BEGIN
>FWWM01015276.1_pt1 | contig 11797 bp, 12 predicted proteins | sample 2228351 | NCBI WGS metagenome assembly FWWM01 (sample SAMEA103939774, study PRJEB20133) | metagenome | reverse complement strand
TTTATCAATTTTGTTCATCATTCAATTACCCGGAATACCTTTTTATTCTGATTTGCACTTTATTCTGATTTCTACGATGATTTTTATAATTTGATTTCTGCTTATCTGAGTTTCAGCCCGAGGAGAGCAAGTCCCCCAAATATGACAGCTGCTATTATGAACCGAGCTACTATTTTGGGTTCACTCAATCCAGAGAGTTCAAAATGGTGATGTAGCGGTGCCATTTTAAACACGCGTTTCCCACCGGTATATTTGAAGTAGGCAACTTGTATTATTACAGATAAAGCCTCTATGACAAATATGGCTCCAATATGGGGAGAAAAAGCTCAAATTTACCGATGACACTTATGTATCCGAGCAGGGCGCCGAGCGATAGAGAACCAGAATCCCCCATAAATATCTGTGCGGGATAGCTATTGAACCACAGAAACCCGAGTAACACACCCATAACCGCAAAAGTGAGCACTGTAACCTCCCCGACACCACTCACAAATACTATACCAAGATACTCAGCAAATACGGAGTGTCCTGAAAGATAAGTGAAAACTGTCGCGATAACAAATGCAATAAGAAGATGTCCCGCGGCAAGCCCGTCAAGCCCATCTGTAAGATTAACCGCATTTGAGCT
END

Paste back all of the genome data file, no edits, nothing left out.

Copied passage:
>FWWM01015276.1_pt1 | contig 11797 bp, 12 predicted proteins | sample 2228351 | NCBI WGS metagenome assembly FWWM01 (sample SAMEA103939774, study PRJEB20133) | metagenome | reverse complement strand
TTTATCAATTTTGTTCATCATTCAATTACCCGGAATACCTTTTTATTCTGATTTGCACTTTATTCTGATTTCTACGATGATTTTTATAATTTGATTTCTGCTTATCTGAGTTTCAGCCCGAGGAGAGCAAGTCCCCCAAATATGACAGCTGCTATTATGAACCGAGCTACTATTTTGGGTTCACTCAATCCAGAGAGTTCAAAATGGTGATGTAGCGGTGCCATTTTAAACACGCGTTTCCCACCGGTATATTTGAAGTAGGCAACTTGTATTATTACAGATAAAGCCTCTATGACAAATATGGCTCCAATATGGGGAGAAAAAGCTCAAATTTACCGATGACACTTATGTATCCGAGCAGGGCGCCGAGCGATAGAGAACCAGAATCCCCCATAAATATCTGTGCGGGATAGCTATTGAACCACAGAAACCCGAGTAACACACCCATAACCGCAAAAGTGAGCACTGTAACCTCCCCGACACCACTCACAAATACTATACCAAGATACTCAGCAAATACGGAGTGTCCTGAAAGATAAGTGAAAACTGTCGCGATAACAAATGCAATAAGAAGATGTCCCGCGGCAAGCCCGTCAAGCCCATCTGTAAGATTAACCGCATTTGAGCT